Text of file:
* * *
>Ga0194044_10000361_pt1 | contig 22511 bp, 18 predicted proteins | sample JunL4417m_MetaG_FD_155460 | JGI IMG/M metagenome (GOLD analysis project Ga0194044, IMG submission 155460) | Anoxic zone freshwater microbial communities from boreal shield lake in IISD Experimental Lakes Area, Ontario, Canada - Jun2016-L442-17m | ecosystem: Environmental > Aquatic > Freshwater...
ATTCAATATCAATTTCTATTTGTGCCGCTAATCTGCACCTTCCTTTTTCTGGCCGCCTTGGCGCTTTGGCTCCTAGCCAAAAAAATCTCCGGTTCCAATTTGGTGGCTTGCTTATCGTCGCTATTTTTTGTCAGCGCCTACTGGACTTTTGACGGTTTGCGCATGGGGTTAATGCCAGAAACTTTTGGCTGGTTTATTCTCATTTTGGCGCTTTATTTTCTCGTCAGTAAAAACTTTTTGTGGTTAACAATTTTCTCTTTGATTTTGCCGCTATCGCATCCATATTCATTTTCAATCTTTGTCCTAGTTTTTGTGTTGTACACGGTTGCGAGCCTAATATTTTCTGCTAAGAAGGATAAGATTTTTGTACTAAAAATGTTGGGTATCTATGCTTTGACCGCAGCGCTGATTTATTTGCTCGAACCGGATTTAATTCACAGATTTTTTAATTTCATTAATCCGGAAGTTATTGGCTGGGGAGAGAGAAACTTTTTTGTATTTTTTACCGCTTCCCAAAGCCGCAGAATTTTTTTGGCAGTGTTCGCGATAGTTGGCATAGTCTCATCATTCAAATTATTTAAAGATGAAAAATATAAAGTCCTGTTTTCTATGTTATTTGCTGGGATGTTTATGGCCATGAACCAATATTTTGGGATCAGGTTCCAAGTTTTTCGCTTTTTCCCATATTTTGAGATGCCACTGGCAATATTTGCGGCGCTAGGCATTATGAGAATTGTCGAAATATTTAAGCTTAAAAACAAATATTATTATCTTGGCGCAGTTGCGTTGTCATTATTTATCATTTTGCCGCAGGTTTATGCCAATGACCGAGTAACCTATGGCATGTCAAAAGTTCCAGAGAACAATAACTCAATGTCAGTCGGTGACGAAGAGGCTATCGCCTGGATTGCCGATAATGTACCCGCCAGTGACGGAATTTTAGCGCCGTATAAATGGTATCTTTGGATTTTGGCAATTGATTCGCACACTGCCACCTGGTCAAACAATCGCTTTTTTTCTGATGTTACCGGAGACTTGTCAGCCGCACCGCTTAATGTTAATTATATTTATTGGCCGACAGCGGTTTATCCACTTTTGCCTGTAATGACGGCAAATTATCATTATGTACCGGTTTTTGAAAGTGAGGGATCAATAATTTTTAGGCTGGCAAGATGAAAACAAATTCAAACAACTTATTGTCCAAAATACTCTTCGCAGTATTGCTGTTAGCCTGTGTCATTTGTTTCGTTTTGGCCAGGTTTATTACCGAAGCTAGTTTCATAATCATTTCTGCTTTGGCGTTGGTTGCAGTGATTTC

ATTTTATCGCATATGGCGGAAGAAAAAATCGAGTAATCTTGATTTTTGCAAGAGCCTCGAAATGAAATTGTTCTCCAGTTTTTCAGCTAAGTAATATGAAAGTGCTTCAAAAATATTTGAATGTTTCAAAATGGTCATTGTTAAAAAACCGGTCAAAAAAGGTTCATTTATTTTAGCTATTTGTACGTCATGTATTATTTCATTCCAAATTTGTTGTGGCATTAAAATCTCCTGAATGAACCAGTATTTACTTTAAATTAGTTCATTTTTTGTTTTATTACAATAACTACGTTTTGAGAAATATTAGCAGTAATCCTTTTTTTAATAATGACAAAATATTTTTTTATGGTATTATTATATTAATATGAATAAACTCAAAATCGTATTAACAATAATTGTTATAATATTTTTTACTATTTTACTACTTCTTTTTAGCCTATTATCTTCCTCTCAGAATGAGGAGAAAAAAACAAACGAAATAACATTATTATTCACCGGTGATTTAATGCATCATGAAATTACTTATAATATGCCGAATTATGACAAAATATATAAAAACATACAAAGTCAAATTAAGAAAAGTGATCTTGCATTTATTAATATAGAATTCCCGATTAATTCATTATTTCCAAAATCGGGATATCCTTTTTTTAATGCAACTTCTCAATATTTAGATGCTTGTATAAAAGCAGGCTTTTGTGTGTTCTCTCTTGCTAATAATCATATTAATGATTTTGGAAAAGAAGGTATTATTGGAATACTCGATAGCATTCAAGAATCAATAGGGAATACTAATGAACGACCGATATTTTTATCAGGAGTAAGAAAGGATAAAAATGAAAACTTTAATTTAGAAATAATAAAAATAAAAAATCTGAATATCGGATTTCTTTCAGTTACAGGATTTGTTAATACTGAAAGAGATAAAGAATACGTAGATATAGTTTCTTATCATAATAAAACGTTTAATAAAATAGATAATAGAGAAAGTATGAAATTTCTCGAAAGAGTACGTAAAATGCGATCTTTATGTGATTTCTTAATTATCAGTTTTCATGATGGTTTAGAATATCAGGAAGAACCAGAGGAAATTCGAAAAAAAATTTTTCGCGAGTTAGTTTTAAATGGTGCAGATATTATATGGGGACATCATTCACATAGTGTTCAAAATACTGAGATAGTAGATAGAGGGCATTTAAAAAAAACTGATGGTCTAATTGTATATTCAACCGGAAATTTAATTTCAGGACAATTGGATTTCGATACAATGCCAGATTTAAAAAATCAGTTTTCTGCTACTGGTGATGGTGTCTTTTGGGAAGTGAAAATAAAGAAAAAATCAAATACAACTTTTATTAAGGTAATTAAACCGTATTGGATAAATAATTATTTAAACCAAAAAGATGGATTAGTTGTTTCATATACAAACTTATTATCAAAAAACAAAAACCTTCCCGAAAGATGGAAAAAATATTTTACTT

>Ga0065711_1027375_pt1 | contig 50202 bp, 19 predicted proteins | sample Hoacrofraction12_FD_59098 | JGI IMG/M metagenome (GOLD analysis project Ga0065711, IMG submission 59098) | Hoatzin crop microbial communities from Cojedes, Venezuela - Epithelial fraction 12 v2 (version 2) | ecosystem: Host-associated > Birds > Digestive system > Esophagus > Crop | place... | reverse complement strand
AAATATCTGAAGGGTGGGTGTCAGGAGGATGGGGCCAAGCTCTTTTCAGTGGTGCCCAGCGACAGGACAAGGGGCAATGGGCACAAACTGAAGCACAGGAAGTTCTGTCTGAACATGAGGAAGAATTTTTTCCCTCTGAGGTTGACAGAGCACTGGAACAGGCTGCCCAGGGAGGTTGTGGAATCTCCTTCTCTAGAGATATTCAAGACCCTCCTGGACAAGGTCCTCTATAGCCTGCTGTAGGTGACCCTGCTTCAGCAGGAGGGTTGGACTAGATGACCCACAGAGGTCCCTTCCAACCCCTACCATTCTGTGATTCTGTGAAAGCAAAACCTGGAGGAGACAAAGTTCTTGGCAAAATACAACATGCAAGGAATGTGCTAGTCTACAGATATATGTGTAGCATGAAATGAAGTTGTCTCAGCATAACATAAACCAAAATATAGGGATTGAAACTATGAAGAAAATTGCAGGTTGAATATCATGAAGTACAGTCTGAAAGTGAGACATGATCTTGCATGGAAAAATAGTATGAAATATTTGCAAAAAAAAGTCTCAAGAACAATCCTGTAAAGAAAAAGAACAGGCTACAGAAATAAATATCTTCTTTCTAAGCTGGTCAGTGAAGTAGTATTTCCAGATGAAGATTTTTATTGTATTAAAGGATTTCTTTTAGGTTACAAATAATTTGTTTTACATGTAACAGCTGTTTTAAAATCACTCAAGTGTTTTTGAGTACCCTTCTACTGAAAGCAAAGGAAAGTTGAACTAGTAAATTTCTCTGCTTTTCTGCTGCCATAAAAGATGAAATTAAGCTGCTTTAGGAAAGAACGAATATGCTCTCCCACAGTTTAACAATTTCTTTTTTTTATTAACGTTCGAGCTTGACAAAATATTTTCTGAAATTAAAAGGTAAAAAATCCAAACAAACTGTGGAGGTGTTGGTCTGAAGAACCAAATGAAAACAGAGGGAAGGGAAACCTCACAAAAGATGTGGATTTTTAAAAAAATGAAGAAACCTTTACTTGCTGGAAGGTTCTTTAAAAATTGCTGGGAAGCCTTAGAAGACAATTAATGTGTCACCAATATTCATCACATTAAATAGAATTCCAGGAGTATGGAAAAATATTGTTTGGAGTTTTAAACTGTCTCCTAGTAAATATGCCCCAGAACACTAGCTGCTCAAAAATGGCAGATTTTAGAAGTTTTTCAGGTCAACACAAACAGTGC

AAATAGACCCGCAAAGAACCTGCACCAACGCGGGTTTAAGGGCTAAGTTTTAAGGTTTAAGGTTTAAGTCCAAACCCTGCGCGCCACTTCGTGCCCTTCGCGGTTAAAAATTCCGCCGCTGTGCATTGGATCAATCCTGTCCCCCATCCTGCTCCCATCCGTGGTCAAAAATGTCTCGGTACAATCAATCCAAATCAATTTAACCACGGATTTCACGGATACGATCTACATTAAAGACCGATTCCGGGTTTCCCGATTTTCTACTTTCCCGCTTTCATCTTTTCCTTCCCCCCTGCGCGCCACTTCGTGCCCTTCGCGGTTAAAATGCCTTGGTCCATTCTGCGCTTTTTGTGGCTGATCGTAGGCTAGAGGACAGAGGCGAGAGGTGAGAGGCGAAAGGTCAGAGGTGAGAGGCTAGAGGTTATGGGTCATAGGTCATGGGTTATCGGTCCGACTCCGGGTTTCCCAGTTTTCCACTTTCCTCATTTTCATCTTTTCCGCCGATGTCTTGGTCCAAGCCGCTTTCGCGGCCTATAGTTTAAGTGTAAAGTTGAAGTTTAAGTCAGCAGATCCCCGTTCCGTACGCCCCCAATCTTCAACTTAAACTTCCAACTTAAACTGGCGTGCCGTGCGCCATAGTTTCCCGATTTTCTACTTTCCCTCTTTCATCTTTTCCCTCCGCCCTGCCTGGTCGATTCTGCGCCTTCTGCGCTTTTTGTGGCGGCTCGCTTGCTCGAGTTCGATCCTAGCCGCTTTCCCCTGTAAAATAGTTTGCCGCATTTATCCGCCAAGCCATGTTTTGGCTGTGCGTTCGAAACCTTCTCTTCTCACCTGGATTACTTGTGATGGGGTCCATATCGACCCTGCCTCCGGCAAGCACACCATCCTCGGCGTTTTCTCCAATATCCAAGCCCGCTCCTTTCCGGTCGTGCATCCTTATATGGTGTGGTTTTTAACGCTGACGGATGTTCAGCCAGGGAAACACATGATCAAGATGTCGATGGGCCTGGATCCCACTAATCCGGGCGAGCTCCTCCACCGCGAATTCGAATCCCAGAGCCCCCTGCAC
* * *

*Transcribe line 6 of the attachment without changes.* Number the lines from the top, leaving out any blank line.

AAATAGACCCGCAAAGAACCTGCACCAACGCGGGTTTAAGGGCTAAGTTTTAAGGTTTAAGGTTTAAGTCCAAACCCTGCGCGCCACTTCGTGCCCTTCGCGGTTAAAAATTCCGCCGCTGTGCATTGGATCAATCCTGTCCCCCATCCTGCTCCCATCCGTGGTCAAAAATGTCTCGGTACAATCAATCCAAATCAATTTAACCACGGATTTCACGGATACGATCTACATTAAAGACCGATTCCGGGTTTCCCGATTTTCTACTTTCCCGCTTTCATCTTTTCCTTCCCCCCTGCGCGCCACTTCGTGCCCTTCGCGGTTAAAATGCCTTGGTCCATTCTGCGCTTTTTGTGGCTGATCGTAGGCTAGAGGACAGAGGCGAGAGGTGAGAGGCGAAAGGTCAGAGGTGAGAGGCTAGAGGTTATGGGTCATAGGTCATGGGTTATCGGTCCGACTCCGGGTTTCCCAGTTTTCCACTTTCCTCATTTTCATCTTTTCCGCCGATGTCTTGGTCCAAGCCGCTTTCGCGGCCTATAGTTTAAGTGTAAAGTTGAAGTTTAAGTCAGCAGATCCCCGTTCCGTACGCCCCCAATCTTCAACTTAAACTTCCAACTTAAACTGGCGTGCCGTGCGCCATAGTTTCCCGATTTTCTACTTTCCCTCTTTCATCTTTTCCCTCCGCCCTGCCTGGTCGATTCTGCGCCTTCTGCGCTTTTTGTGGCGGCTCGCTTGCTCGAGTTCGATCCTAGCCGCTTTCCCCTGTAAAATAGTTTGCCGCATTTATCCGCCAAGCCATGTTTTGGCTGTGCGTTCGAAACCTTCTCTTCTCACCTGGATTACTTGTGATGGGGTCCATATCGACCCTGCCTCCGGCAAGCACACCATCCTCGGCGTTTTCTCCAATATCCAAGCCCGCTCCTTTCCGGTCGTGCATCCTTATATGGTGTGGTTTTTAACGCTGACGGATGTTCAGCCAGGGAAACACATGATCAAGATGTCGATGGGCCTGGATCCCACTAATCCGGGCGAGCTCCTCCACCGCGAATTCGAATCCCAGAGCCCCCTGCAC